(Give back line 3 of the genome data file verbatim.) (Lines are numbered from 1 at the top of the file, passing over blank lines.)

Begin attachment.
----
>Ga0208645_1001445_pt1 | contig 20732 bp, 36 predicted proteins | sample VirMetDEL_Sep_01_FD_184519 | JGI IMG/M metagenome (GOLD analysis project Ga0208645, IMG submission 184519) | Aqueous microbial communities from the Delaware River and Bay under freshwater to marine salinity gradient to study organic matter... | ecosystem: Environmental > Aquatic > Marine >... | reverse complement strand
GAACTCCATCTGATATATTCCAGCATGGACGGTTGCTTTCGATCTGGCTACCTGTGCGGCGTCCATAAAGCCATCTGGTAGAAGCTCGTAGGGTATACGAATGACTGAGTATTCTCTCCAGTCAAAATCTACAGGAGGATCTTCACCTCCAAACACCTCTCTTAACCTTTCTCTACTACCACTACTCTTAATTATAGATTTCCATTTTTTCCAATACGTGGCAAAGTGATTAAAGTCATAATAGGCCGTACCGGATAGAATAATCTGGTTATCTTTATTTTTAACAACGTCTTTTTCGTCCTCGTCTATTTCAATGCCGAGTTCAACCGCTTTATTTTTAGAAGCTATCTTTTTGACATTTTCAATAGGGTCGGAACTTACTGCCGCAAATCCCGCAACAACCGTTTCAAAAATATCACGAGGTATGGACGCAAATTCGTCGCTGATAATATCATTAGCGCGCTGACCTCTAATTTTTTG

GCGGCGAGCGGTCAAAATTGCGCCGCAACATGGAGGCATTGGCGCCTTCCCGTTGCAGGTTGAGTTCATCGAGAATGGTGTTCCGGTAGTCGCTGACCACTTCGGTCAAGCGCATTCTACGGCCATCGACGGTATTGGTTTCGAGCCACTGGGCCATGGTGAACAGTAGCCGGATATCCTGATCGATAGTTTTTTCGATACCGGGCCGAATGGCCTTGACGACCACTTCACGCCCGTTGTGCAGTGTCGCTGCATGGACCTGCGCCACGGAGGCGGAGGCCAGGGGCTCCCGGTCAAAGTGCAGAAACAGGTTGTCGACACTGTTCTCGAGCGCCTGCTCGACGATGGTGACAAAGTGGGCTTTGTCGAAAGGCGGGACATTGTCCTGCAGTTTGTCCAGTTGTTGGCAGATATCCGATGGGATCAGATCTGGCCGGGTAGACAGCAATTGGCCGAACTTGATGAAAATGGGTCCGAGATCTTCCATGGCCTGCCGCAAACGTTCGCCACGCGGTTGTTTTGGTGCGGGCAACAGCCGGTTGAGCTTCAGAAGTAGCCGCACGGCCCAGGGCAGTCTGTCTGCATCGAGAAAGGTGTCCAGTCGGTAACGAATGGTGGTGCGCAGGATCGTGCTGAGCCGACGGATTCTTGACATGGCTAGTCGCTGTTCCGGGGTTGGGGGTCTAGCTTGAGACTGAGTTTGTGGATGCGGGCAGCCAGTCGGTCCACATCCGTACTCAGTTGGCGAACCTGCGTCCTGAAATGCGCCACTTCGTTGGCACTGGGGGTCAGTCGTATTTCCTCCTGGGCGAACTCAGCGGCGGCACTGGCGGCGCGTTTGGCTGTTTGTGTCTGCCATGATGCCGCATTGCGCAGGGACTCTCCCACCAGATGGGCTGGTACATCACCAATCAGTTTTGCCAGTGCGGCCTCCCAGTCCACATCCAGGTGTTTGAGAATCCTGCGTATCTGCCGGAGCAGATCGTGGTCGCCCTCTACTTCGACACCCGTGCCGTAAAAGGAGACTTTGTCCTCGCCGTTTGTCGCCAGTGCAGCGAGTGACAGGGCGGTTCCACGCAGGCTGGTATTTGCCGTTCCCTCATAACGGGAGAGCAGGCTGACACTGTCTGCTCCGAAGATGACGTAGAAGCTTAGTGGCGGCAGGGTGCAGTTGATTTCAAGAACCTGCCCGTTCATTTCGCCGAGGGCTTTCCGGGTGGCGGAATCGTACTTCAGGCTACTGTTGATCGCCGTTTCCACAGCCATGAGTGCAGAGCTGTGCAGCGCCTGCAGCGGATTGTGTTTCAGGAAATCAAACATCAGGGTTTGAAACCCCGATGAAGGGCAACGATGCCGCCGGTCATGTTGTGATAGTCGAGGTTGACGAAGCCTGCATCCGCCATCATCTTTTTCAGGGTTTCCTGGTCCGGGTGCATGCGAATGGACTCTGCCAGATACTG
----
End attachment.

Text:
GCGGCGAGCGGTCAAAATTGCGCCGCAACATGGAGGCATTGGCGCCTTCCCGTTGCAGGTTGAGTTCATCGAGAATGGTGTTCCGGTAGTCGCTGACCACTTCGGTCAAGCGCATTCTACGGCCATCGACGGTATTGGTTTCGAGCCACTGGGCCATGGTGAACAGTAGCCGGATATCCTGATCGATAGTTTTTTCGATACCGGGCCGAATGGCCTTGACGACCACTTCACGCCCGTTGTGCAGTGTCGCTGCATGGACCTGCGCCACGGAGGCGGAGGCCAGGGGCTCCCGGTCAAAGTGCAGAAACAGGTTGTCGACACTGTTCTCGAGCGCCTGCTCGACGATGGTGACAAAGTGGGCTTTGTCGAAAGGCGGGACATTGTCCTGCAGTTTGTCCAGTTGTTGGCAGATATCCGATGGGATCAGATCTGGCCGGGTAGACAGCAATTGGCCGAACTTGATGAAAATGGGTCCGAGATCTTCCATGGCCTGCCGCAAACGTTCGCCACGCGGTTGTTTTGGTGCGGGCAACAGCCGGTTGAGCTTCAGAAGTAGCCGCACGGCCCAGGGCAGTCTGTCTGCATCGAGAAAGGTGTCCAGTCGGTAACGAATGGTGGTGCGCAGGATCGTGCTGAGCCGACGGATTCTTGACATGGCTAGTCGCTGTTCCGGGGTTGGGGGTCTAGCTTGAGACTGAGTTTGTGGATGCGGGCAGCCAGTCGGTCCACATCCGTACTCAGTTGGCGAACCTGCGTCCTGAAATGCGCCACTTCGTTGGCACTGGGGGTCAGTCGTATTTCCTCCTGGGCGAACTCAGCGGCGGCACTGGCGGCGCGTTTGGCTGTTTGTGTCTGCCATGATGCCGCATTGCGCAGGGACTCTCCCACCAGATGGGCTGGTACATCACCAATCAGTTTTGCCAGTGCGGCCTCCCAGTCCACATCCAGGTGTTTGAGAATCCTGCGTATCTGCCGGAGCAGATCGTGGTCGCCCTCTACTTCGACACCCGTGCCGTAAAAGGAGACTTTGTCCTCGCCGTTTGTCGCCAGTGCAGCGAGTGACAGGGCGGTTCCACGCAGGCTGGTATTTGCCGTTCCCTCATAACGGGAGAGCAGGCTGACACTGTCTGCTCCGAAGATGACGTAGAAGCTTAGTGGCGGCAGGGTGCAGTTGATTTCAAGAACCTGCCCGTTCATTTCGCCGAGGGCTTTCCGGGTGGCGGAATCGTACTTCAGGCTACTGTTGATCGCCGTTTCCACAGCCATGAGTGCAGAGCTGTGCAGCGCCTGCAGCGGATTGTGTTTCAGGAAATCAAACATCAGGGTTTGAAACCCCGATGAAGGGCAACGATGCCGCCGGTCATGTTGTGATAGTCGAGGTTGACGAAGCCTGCATCCGCCATCATCTTTTTCAGGGTTTCCTGGTCCGGGTGCATGCGAATGGACTCTGCCAGATACTG